CSEA supports bill to make school zones safer for students and staff

April 03, 2024
Safer Schools

CSEA Area C Director Donnell Fassler joined Assemblymember Marc Berman and other education leaders on Thursday at Castlemont Elementary in Campbell, Calif., to voice support for Assembly Bill 2583, the Safer School Zones Act.  

“Classified employees are the support staff who keep our schools running and keep our students safe, but safety begins before our kids even set foot on campus,” Fassler said.  

Submitted by Berman and supported by CSEA, AB 2583 would reduce the speed limit near schools to 20 miles per hour.  

Berman noted that the bill would also allow districts to enforce a new speed limit when their school areas are busiest if they differ from those hours. Communities will also have the opportunity to go through a process to lower that limit to 15 miles per hour if they feel it’s necessary.  

Memorial to local student serves as poignant reminder
Just down the street from where Fassler, Berman, and local education leaders spoke at an intersection outside Castlemont sits a memorial to third grader Jacob Villanueva, who was struck and killed in a crosswalk in 2022.  

It is a poignant reminder that students and classified employees who serve as crossing guards, campus safety monitors, and other roles are in constant danger from unobservant drivers.

Perhaps most importantly, AB 2583 would remove the ambiguous “when children are present” language on road signs in favor of those with the time periods.

Traffic accidents are the main cause of death for school-age children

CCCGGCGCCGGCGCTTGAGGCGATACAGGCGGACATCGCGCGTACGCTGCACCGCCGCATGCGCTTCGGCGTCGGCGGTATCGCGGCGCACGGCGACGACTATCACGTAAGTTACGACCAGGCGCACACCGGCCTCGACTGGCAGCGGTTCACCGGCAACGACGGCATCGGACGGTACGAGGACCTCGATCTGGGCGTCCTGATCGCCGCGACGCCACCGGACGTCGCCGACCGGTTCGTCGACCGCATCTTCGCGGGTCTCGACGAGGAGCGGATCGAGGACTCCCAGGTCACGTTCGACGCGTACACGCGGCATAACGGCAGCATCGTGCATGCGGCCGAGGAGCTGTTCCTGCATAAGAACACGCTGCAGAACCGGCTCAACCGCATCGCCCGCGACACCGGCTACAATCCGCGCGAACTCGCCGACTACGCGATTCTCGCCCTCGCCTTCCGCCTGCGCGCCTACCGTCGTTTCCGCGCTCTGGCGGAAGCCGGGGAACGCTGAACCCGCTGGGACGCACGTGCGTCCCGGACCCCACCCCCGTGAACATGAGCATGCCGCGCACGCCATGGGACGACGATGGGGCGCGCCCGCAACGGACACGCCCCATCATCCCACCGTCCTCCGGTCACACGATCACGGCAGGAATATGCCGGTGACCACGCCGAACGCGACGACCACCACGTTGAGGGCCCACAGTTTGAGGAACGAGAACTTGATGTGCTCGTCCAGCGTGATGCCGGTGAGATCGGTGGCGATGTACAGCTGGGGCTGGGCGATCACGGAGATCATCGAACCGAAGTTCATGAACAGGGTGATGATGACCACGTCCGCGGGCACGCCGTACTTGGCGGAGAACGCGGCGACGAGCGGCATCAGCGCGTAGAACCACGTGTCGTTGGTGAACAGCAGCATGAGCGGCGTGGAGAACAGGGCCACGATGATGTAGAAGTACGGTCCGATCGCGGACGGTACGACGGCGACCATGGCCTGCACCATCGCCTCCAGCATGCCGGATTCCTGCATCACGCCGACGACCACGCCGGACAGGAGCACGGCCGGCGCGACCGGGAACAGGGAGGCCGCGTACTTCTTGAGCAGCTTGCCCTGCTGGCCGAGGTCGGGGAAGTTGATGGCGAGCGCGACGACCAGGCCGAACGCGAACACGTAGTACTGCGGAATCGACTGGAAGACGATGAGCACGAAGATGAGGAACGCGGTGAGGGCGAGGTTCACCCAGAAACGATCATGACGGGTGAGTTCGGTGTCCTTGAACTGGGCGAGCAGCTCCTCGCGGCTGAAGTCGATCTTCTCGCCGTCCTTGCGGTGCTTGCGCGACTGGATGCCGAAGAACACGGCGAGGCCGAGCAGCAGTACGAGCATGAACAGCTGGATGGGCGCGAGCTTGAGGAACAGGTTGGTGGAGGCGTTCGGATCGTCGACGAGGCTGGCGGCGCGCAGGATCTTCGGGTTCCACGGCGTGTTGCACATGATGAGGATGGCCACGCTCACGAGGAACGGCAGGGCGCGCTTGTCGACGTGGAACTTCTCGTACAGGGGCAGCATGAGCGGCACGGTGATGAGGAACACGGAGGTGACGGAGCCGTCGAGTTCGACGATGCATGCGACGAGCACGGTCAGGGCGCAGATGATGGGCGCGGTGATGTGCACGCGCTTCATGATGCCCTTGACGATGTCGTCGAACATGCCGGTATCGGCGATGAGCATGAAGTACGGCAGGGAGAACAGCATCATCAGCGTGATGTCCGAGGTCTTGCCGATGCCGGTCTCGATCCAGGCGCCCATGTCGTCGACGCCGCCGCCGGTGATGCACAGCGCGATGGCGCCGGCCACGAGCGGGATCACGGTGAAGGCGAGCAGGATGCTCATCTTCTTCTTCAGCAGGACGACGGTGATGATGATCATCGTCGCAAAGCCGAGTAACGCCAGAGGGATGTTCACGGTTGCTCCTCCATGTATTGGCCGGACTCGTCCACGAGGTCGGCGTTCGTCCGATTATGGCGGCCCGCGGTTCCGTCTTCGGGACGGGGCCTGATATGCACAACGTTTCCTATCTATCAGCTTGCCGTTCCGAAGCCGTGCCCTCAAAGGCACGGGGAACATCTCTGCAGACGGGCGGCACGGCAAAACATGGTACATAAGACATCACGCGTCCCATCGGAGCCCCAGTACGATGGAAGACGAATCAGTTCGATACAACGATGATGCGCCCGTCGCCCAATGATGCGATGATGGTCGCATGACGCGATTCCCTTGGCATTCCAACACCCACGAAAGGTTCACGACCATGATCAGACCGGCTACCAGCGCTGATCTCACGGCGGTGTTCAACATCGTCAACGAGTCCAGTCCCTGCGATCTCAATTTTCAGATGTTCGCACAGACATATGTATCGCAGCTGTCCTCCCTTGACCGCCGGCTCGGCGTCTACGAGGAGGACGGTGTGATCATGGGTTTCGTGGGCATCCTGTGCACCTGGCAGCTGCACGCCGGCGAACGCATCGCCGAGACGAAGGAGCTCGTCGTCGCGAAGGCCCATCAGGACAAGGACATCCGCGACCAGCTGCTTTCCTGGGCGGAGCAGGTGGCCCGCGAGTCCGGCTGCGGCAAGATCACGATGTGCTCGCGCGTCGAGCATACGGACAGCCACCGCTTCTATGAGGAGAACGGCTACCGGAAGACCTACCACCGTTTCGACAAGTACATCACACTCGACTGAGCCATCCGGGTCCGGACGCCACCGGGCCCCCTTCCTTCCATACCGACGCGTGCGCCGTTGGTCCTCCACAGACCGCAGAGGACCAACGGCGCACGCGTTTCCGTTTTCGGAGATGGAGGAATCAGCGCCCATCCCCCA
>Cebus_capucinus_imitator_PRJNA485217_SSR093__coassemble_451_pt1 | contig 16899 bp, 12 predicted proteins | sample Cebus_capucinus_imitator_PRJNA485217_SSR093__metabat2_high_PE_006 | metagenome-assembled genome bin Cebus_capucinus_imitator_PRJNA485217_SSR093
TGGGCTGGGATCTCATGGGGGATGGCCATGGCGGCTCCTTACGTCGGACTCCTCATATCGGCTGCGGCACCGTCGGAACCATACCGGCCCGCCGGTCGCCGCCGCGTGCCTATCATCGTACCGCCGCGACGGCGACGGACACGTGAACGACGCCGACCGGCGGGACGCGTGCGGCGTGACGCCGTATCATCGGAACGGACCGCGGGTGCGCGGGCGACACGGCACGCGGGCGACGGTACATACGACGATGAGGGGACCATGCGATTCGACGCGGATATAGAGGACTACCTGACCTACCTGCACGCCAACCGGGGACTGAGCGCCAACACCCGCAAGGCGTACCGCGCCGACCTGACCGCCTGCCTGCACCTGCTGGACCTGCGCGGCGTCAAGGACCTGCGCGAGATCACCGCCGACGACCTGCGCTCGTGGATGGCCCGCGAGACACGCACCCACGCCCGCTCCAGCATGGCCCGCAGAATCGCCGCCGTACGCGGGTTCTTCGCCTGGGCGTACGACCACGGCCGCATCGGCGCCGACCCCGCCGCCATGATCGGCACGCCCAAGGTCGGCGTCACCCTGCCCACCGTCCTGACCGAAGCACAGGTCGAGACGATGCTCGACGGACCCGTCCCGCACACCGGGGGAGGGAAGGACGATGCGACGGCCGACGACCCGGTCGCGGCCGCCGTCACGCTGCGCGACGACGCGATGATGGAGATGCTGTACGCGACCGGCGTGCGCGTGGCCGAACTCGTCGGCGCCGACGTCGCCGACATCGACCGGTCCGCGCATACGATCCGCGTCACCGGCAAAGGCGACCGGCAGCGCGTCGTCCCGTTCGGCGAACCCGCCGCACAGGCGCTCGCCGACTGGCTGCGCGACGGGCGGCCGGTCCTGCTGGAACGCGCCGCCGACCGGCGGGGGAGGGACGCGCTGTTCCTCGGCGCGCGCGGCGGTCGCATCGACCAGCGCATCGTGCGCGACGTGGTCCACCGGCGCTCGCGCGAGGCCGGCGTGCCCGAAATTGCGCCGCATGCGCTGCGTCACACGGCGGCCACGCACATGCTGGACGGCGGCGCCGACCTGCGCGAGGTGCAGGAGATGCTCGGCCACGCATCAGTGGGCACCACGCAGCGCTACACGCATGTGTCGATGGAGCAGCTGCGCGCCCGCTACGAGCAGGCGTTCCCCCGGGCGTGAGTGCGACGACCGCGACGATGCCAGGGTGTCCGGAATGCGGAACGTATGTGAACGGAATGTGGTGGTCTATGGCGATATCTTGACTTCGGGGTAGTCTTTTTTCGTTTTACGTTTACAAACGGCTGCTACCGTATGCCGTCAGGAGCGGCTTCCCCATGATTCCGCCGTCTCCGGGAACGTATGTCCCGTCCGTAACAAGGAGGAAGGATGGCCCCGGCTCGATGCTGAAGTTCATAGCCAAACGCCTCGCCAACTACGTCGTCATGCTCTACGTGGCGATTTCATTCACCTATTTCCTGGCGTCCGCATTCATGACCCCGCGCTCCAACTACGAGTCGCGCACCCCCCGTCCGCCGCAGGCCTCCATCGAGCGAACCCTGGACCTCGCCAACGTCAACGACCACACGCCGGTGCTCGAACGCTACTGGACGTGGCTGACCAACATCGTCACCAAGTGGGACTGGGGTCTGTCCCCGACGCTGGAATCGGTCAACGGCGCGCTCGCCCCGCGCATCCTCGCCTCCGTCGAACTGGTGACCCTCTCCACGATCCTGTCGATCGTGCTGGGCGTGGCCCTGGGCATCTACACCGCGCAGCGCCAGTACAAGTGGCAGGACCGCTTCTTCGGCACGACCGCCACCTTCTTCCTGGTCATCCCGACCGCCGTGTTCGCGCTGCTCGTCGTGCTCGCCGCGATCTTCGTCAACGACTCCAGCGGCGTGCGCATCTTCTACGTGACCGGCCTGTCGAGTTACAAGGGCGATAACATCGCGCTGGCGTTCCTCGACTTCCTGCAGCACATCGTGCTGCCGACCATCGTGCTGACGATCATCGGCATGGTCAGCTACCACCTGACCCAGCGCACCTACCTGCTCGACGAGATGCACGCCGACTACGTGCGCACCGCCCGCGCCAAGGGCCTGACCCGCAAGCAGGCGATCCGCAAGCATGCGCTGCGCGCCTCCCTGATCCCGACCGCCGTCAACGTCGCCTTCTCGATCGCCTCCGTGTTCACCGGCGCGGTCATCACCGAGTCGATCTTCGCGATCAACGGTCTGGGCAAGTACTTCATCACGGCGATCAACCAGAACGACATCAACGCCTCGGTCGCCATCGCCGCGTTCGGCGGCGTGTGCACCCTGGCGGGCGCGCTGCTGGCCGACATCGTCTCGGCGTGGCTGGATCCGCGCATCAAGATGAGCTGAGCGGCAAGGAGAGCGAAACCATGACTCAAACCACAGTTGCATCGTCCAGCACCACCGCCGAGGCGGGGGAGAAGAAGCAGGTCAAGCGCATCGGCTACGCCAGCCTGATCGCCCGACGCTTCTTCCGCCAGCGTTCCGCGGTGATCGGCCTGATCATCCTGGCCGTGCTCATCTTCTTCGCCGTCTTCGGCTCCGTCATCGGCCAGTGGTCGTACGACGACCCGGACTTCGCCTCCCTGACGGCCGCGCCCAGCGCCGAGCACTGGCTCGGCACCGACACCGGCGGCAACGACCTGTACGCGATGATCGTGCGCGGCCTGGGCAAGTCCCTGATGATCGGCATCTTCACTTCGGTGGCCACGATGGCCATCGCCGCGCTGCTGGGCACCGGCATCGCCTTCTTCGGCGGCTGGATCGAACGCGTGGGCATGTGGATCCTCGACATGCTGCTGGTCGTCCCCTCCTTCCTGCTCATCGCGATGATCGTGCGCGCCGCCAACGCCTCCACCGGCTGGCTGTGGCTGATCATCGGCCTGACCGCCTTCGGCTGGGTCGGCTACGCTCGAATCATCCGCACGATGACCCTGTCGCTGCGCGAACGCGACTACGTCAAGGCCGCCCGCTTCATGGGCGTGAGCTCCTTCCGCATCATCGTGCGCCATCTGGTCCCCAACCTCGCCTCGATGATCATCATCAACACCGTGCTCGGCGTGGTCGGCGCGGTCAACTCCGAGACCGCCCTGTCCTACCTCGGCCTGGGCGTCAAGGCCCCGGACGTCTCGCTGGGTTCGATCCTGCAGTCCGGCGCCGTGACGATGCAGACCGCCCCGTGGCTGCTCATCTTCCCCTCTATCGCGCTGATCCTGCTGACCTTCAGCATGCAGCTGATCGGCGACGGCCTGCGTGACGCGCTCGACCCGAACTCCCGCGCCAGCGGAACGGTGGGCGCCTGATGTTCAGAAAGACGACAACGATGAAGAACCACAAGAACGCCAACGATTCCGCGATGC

Fassler noted that at the current limit of 25 miles per hour, it is still not possible for distracted drivers to notice a small child until it is too late. Traffic accidents are the main cause of death for school-age children in California.  

“Reducing the speed limit, clearly defining the hours it is in effect, and establishing a safe perimeter around a school will create a much safer environment for students, parents, and school staff,” she said.  

The death of Villanueva was what spurred Berman to champion this new legislation. It also brought back painful memories of when a middle school classmate of his was hit and killed while biking to school.  

Parents expressing concern about student safety
“I’ve heard from too many parents concerned about close calls in front of schools or, tragically, kids being hit by cars and seriously injured, or even killed. We must take action to prioritize the safety of every child walking and biking to school.”

Of the 39 states with a maximum school zone speed limit, California is one of just nine with a limit greater than 20 miles per hour.  

If passed by the legislature and signed by the governor, the bill would take effect January 1, 2025, with a phased rollout to follow. 

This article was written by CSEA Sr. Communication Specialist Matt Murphy.